Progressively Speaking: How do we react to yet another fatal shul attack?
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Progressively Speaking: How do we react to yet another fatal shul attack?

Rabbi Sandra Kviat reflects on a topical issue with a progressive Jewish response

Mourners gather for the funeral of Lori Gilbert-Kaye, who was killed in a shooting at a San Diego County synagogue on April 27, 2019
Mourners gather for the funeral of Lori Gilbert-Kaye, who was killed in a shooting at a San Diego County synagogue on April 27, 2019

The news of yet another attack on a synagogue, this time in San Diego, reached us at the end of last month. Another attack, another death, another family and community devastated.

It is easy to react with fear and anger and to rightfully demand more security and greater police protection.

But we risk ending up being Fortress Judaism if we’re not careful, impenetrable but also inaccessible. We risk letting others who wishes us harm to decide how we should live our lives.

My hometown of Copenhagen was attacked four years ago. Dan Uzan, a gentle basketball loving giant whom I knew from school, was brutally torn from the community he so loved, and the Jewish communities in Copenhagen were left in tatters.

The first reaction was a massive police and army presence at any Jewish occasion, armed in a way that has never been seen before in Denmark.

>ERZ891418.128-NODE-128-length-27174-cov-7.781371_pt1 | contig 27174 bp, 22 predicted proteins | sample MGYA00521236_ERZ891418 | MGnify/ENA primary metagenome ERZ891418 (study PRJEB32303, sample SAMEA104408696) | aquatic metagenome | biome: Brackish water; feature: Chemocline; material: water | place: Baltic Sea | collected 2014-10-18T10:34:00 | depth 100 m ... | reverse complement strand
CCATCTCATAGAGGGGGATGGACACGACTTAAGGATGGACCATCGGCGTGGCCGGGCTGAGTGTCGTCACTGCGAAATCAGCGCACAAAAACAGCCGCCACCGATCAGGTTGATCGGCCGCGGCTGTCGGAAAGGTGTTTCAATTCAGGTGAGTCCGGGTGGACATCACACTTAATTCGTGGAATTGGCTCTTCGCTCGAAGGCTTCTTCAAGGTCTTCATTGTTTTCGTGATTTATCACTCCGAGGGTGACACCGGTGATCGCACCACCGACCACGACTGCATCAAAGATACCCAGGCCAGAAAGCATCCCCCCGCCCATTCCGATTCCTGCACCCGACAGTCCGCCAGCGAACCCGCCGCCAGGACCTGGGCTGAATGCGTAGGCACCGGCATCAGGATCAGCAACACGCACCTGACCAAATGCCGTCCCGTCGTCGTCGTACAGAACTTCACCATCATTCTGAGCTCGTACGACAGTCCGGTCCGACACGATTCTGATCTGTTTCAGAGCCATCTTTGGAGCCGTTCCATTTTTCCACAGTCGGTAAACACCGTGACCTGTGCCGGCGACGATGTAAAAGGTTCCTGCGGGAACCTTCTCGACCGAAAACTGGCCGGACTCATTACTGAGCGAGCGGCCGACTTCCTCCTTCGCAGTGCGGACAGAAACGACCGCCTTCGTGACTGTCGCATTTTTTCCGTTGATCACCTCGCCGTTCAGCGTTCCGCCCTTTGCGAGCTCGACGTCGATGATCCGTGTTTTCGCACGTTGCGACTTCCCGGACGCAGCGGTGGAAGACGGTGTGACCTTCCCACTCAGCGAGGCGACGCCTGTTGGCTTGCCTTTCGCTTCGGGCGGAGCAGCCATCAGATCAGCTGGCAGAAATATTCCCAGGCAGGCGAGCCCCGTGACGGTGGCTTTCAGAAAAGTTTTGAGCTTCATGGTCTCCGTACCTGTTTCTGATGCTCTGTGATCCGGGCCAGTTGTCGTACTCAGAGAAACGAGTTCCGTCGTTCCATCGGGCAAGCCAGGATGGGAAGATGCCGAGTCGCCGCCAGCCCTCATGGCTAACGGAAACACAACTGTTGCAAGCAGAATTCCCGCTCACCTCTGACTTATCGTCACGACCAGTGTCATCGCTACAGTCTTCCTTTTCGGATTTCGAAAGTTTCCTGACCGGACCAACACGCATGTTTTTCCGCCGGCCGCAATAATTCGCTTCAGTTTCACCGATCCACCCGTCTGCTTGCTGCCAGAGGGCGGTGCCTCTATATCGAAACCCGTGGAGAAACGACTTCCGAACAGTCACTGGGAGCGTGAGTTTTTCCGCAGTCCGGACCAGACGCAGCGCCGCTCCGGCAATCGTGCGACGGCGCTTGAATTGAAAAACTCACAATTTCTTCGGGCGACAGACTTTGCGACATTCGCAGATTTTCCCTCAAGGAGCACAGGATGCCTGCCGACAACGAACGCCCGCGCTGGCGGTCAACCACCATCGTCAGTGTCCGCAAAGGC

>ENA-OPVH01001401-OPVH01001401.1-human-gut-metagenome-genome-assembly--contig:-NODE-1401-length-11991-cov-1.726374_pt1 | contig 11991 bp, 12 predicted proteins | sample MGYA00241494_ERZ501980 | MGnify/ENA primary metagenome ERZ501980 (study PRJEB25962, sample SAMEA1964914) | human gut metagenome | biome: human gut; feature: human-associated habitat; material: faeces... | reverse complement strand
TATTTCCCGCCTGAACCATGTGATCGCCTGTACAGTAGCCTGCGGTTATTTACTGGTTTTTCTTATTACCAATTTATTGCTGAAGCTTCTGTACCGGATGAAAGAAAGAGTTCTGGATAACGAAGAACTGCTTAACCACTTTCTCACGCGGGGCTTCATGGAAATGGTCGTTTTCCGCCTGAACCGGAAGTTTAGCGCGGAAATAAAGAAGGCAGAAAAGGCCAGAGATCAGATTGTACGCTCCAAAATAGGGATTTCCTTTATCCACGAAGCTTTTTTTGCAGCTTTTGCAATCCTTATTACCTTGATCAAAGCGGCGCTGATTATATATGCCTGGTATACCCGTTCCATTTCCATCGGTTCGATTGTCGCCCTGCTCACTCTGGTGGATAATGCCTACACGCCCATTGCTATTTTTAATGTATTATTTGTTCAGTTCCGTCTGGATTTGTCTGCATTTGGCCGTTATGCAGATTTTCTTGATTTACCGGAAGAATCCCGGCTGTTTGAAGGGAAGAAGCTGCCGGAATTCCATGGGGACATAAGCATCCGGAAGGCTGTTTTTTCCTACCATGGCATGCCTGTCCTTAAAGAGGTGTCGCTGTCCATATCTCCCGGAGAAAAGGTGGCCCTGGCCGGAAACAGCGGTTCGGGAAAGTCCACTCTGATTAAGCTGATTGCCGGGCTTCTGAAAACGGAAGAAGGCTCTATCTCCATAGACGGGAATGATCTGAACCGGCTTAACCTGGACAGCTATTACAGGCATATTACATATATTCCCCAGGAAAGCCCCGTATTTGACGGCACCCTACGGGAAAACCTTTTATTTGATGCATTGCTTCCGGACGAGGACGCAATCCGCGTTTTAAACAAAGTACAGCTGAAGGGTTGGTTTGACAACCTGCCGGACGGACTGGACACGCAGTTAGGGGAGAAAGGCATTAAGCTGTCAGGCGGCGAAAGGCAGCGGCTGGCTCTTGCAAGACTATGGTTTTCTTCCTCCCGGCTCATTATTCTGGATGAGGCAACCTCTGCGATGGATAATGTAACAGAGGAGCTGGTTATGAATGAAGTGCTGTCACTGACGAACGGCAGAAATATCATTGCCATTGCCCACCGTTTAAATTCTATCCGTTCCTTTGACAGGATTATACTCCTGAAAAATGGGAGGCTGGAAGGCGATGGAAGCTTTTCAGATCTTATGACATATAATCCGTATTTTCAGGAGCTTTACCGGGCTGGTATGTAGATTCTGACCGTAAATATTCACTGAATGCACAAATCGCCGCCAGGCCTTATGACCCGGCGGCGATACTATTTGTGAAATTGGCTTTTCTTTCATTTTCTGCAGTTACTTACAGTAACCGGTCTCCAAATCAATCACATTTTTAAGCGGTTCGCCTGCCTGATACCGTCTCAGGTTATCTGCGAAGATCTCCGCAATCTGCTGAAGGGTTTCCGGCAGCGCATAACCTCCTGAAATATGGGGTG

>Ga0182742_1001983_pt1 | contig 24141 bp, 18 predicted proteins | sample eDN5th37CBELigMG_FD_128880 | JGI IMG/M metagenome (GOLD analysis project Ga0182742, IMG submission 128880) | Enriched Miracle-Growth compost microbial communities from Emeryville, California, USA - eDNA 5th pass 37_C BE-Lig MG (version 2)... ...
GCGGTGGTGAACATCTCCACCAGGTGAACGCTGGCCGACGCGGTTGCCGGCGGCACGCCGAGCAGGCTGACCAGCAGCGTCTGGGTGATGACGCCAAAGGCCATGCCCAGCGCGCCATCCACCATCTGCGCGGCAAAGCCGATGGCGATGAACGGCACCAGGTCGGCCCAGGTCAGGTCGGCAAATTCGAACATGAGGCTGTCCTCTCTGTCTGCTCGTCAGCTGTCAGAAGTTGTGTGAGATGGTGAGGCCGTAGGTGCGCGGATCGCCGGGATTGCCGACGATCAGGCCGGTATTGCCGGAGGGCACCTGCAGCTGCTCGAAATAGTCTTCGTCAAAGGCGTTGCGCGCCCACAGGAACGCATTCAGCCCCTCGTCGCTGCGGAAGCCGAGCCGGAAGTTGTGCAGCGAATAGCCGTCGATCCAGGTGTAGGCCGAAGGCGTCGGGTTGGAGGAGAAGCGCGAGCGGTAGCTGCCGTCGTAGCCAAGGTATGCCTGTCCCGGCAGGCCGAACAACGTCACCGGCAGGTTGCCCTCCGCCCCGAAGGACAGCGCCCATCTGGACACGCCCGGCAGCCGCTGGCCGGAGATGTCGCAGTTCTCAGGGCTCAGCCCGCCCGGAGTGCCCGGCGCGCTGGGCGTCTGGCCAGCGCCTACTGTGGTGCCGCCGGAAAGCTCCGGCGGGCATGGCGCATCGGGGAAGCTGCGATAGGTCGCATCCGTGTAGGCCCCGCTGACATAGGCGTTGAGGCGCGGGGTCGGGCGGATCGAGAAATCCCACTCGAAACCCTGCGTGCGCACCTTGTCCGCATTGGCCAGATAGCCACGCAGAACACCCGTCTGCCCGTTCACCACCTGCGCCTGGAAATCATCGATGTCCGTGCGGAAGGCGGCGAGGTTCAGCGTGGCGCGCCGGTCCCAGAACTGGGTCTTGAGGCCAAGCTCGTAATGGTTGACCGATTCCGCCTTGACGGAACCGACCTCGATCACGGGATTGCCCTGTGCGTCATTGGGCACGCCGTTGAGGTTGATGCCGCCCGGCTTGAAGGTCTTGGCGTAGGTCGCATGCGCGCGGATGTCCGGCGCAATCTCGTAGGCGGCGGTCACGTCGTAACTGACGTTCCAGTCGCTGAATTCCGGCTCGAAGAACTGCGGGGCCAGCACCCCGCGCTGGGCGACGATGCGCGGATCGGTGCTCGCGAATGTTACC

At first we felt a strange kind of cold comfort, but as the years went by members began to question the presence, and the efficacy of this protection.

For though we are of course very grateful for the protection, it doesn’t change the situation.

And so a different response came from the Jewish community, with the support of the Council of Copenhagen and the European Jewish Fund, to create a website with trustworthy information about Judaism in all its complexity and colour, showcasing all the different strands of Judaism.

The Jewish Information Center (https://joediskinfo.dk) reaches out to all Danes, explaining and engaging people in a positive and informative conversation about what it means to be Jewish today, debunking myths and prejudices. And that will in the end have a much longer reach.

Protection is important, but that is just one piece of how we must react.

As it says on the memorial plaque for Dan at the synagogue: “Evil can be vanquished through human kindness alone. Kindness takes courage.”

Sandra Kviat is rabbi at Crouch End Chavurah

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